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A 1962 CB77 revival continued! Pt 2.

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Follow-up to the original story:

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http://www.examiner.com/article/a-1962-cb77-arrives-with-leaky-gut-syndr...

After advising my CB77 owner about concerns in the areas of the battery and centerstand, we ordered new parts to complete the current task list. The centerstand bolt for the left side is extended to clear the thick sidestand mounting bracket. As the sidestand installation was an "accessory" part it received a 268-810 part number vs. the 268-000 part for the right hand side. It is interesting to see many reproduction sidestand assemblies coming out of Japan and SE Asian eBay sellers, but no one seems to mention the need for the special centerstand bolts required for the installation!

New, correct centerstand bolts were ordered from my Honda supplier in Louisiana, which arrived in just two days. An AGM battery was ordered which has recessed posts and is maintenance-free. The battery which had been installed was not a 12N9-3A battery, anyway, which became apparent once it was removed from the frame. Once that was neatly installed, the seat could be replaced correctly upon both of the forward mount pegs without arcing against the battery post.

Centerstand bolt replacements required removal of both exhaust systems. Once a clear shot at the long through-bolt end was achieved, a punch and hammer moved the carriage bolt out of the frame/stand and allowed a look at what was left behind. When the centerstand bolts are not kept secured, they begin to wobble around in the drilled frame hole and then wear occurs in the frame hole. That was the case, to a certain extent, but an extra flat washer, lockwasher and secure torquing of the retainer nut seems to keep the bolt solidly in place.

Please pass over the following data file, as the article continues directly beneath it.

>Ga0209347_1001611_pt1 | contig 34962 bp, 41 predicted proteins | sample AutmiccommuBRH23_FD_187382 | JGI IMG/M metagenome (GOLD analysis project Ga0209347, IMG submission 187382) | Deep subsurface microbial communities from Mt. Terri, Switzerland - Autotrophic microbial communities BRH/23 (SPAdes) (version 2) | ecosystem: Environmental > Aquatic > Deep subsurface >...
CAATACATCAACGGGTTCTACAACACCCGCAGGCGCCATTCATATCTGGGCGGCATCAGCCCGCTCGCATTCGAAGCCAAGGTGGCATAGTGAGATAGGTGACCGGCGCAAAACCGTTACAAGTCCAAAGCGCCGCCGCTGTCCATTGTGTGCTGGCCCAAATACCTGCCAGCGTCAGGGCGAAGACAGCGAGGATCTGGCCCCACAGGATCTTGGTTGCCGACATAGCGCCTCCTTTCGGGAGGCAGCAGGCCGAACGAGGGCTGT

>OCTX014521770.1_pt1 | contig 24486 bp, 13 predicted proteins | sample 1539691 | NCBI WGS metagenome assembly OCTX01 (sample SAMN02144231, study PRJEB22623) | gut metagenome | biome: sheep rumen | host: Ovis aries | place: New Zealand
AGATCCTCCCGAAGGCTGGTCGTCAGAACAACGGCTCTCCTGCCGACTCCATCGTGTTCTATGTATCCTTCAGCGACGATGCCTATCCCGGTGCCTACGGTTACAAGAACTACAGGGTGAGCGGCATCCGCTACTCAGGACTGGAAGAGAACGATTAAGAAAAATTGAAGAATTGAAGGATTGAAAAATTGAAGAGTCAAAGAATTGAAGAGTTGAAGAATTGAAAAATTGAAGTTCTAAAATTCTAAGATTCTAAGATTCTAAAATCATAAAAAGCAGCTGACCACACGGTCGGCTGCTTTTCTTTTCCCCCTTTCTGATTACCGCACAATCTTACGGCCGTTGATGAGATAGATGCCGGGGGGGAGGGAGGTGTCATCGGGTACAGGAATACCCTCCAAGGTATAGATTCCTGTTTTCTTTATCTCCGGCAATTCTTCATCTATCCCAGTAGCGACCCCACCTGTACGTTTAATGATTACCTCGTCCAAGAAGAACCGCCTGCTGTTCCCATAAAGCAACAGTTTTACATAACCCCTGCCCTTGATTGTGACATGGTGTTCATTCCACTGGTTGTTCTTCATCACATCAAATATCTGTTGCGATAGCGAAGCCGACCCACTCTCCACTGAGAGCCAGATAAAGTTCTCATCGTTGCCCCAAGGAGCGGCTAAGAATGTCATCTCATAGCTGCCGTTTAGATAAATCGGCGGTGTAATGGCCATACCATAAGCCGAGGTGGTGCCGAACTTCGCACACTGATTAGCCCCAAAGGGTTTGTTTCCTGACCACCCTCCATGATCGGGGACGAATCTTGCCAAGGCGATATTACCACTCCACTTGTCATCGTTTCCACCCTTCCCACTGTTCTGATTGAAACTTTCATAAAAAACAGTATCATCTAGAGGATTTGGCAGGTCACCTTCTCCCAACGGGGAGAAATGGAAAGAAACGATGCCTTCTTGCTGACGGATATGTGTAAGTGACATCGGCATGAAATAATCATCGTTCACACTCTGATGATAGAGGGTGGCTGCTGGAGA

After replacing three of the oil seals beneath the kickstarter cover, a persistent little drip kept coming out of the kickstarter cover drain holes. I already had the exhaust pipe loose, so the k/s cover was removed again and there was evidence of oil leaking from the transmission output shaft seal. Digging into my spares, a replacement seal was located. Once the old one was pried out, it was evident that it had been in there for quite a long time. The seal lips were nearly rigid and not conforming to the shaft seal surface sufficiently. Another road test yielded only partial success, however. Another look behind the kickstarter cover showed an overlooked leak source, seen in other similar engines… the crankcase leak between the kickstarter shaft and transmission output shaft at the engine case interfaces. The best repair is to pull the engine and split the cases, so the case halves can be sealed up properly. In this case, the “band-aid” fix is to clean the area between the seals and dab some hi-temp RTV on the case seam. After another test ride, the area seems to be holding for now.

It can be quite time-consuming to keep going back into areas for further repairs, which seem to become evident once you have fixed something else in the general vicinity. Such is the way of vintage bike repairs, if you don’t go in with the intention to do a major overhaul or reseal with all new components. This bike is not one of those 100 point show bikes, so the goal is to address what’s up for it in the moment and let it live awhile, until the next issue arises. It looks like we have a pretty good handle on the major issues of this 1962 CB77, so it should return to its owner, just across the San Diego Bay, very soon… although there was a conversation about installing turn signals on it next. The Beat goes on…

Bill “MrHonda” Silver

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